La Boite's First Professional Artistic Director

From the early 1970s Brisbane Repertory’s La Boite Theatre experienced a period of change and development unprecedented in its history.  

Jennifer Blocksidge’s leadership undoubtedly had the most impact on shaping La Boite’s future during these exciting times. One of the most significant outcomes of this extraordinary period was its historic transition from an amateur to a pro-am community theatre with the appointment of its first professional artistic direction. Rick Billinghurst’s appointment  as La Boite’s inaugural Artistic Director in 1975 marked the end of 50 years of ‘honorary’ artistic directorship.. 

Described by journalist Hugh Lunn as “one of Australia’s most talented theatre directors”[i], Billinghurst graduated from NIDA in 1966 and quickly built up a substantial directing portfolio through his work with the Jane Street Theatre, the Independent Theatre School, “Q” Theatre, The Pro Musica Society, Young Elizabethan Players, NIDA, QTC, Adelaide University Theatre Guild, Darwin Theatre and as a former associate director of the Melbourne Theatre Company.[ii] He moved to Brisbane in 1973 where he directed several plays for QTC before successfully applying for the La Boite position.

Billinghurst wasted no time in using his professional experience to make some basic changes to how La Boite operated . The first area he over-hauled was marketing, publicity and promotions. Prompted by his strong belief that there was a far larger audience out there for La Boite’s kind of theatre than had previously been imagined, he increased contact with newspapers, radio and television, revamped the advertising material and installed theatre location signs in Hale Street. There were two big changes in his first year as Director: the first was to market the Theatre’s public image as ‘La Boite Theatre’ and not ‘Brisbane Repertory Theatre’; the second was to introduce a subscription scheme as a block ticket selling method.

Artistically too Billinghurst’s first year was an outstanding success. His first La Boite production, indicating his commitment to Australian writing, was John Romeril’s new controversial play The Floating World – it was a smash hit. By 1978 media response to their productions confirmed for Council President Jennifer Blocksidge that La Boite was now a significant cultural entity “not only locally but interstate”.[iii] Summing up the Queensland scene for 1978 in Theatre Australia, Veronica Kelly gave much more weight to La Boite’s significance:

One of Brisbane theatres bizarreries is that QTC – the state subsidised company – has always implicitly had its artistic pace set by La Boite which ... must be a rarity in Australian theatre in that it is an amateur theatre which most nearly challenges the state company.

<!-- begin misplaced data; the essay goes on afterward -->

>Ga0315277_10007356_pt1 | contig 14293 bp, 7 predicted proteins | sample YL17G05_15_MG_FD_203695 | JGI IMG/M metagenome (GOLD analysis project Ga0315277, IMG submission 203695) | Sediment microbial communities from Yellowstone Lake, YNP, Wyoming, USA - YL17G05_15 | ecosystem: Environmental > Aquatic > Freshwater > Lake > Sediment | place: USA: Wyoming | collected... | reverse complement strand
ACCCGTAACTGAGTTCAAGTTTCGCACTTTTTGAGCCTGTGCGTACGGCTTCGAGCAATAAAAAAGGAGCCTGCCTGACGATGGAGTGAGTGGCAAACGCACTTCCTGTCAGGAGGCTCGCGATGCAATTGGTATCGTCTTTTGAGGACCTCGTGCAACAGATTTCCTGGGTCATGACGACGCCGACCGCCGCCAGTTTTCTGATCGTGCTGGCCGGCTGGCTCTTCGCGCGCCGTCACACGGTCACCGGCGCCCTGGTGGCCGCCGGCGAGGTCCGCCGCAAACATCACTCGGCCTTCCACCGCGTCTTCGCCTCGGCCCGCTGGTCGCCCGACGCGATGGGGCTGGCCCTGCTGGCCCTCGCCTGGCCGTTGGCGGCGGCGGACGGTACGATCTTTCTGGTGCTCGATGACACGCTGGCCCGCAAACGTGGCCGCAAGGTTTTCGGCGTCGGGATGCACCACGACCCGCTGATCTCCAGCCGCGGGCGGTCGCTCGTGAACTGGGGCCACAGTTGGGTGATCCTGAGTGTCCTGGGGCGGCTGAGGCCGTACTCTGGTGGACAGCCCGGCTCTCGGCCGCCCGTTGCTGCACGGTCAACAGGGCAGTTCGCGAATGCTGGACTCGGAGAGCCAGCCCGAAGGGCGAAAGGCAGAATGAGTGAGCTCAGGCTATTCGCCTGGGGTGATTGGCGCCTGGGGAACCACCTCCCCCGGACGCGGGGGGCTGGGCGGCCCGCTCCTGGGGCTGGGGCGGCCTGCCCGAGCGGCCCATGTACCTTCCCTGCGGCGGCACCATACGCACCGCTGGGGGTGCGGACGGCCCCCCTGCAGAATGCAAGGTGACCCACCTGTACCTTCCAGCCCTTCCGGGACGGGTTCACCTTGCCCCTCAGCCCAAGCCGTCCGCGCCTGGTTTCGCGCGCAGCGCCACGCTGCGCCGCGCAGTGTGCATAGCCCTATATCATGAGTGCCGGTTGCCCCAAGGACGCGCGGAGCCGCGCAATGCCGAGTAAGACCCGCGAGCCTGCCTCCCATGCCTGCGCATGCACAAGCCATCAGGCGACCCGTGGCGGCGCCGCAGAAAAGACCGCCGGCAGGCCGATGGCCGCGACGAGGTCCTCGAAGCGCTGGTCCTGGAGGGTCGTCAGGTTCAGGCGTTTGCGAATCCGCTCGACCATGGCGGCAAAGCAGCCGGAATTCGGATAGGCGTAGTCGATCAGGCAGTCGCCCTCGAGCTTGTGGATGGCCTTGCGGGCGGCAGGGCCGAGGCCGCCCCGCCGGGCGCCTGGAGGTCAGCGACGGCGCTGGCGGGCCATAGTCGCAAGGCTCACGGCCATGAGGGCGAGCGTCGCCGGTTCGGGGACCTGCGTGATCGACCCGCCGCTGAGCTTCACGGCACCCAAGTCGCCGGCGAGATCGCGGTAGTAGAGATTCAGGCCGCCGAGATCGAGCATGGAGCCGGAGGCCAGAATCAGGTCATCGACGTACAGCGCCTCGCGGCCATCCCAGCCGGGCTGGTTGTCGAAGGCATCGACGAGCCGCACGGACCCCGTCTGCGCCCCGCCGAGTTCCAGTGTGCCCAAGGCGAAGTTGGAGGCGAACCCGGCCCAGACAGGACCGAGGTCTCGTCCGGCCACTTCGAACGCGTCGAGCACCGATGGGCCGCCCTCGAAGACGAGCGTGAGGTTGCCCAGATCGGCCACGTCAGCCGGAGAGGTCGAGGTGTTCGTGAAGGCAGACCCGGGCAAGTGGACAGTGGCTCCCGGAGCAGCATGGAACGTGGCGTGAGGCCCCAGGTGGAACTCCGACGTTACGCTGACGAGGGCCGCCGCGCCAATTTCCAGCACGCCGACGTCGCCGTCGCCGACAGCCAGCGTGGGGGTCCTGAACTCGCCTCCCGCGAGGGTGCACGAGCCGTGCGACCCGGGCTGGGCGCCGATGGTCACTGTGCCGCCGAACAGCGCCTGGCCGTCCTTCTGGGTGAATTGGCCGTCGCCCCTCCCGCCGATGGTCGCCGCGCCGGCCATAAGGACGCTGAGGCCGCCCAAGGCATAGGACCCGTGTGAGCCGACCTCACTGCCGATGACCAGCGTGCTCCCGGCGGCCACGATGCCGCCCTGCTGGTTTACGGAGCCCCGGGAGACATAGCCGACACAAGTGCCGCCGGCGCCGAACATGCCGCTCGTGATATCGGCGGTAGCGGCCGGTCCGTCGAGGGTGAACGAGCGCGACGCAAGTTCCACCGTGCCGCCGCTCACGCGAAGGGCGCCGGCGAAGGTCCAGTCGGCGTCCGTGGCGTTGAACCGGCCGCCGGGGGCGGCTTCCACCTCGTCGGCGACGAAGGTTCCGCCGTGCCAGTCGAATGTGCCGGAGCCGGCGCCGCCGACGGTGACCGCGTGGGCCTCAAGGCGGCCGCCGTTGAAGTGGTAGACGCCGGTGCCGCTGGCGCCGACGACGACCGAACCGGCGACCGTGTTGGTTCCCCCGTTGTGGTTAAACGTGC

Whatever the future holds, confidence is placed in La Boite for sensitivity to what it has done, can do and must do. My prayer for La Boite is that it never cede its perch in cultivating and displaying Australian talent; the adventurous Queensland Playwrights’ season of 1977, Steve Sewell’s The Father We Loved on the Beach by the Sea and the premiere of Spears’ King Richard this year, shine like spotlights in a naughty world. Without La Boite, the heart sinks to one’s thongs.[iv].

In 1978 Billinghurst introduced his Energy Wheel concept – “a blueprint plan for the future artistic direction and development of the Theatre towards greater community contact”. In wanting to bring ‘art’ to the people, he took the existing activities of the theatre and showed how all age groups of the community could be catered for at La Boite. It had the extraordinary effect during his tenure of drawing in over 40,000 audience members to see 550 performances of thirty-two productions. Half of the audience were children and, of these, most were under eight. Billinghurst was proud to report that “La Boite is ensuring that Theatre is a present and hopefully living experience for thousands of young people – not only in Brisbane but in some of Queensland’s country and regional centres.”[v]

Billinghurst’s last year as Artistic Director, 1979, was a very successful year artistically and financially for La Boite Theatre. His contribution to the growth La Boite enjoyed during the 1970s was substantial but it was the partnership with Jennifer Blocksidge that ensured this success. Together Billinghurst and Blocksidge were a formidable force for innovation and progress in the 1970s.

The ‘hot potato’ issue of the final years of this decade was whether or not to pursue further steps towards the creation of a professional company and this was one Jennifer Blocksidge was determined to keep on the agenda. Out of a rigorous process of review came a set of artistic policy recommendations that set in place long-term artistic goals which continued to underpin La Boite’s artistic policy for two more decades. The recommendations - which history tells us were indeed prophetic - were:

  1. That the theatre focus its future and program on the encouragement of new writing – particularly by local writers.
  2. That the …  [new] Artistic Director be forward thinking with a vital interest in new forms of theatre, new ideas and the encouragement and development of local writing.
  3. That this Council confirms that it will plan to make Brisbane Repertory’s La Boite Theatre the recognised alternative professional company, should the opportunity arise.
  4. That Council work towards professionalism as the only way to ensure proper recognition of the theatre’s artistic goal.

Writer: Christine Comans

[i] The Australian Feb. 25, 1977.

[ii] Michael Billinghurst Private Collection.

[iii] President’s AGM Report, Feb.28, 1979.

[iv] Theatre Australia, Jan.1979.

[v] AGM Director’s Report Feb.28 1979.

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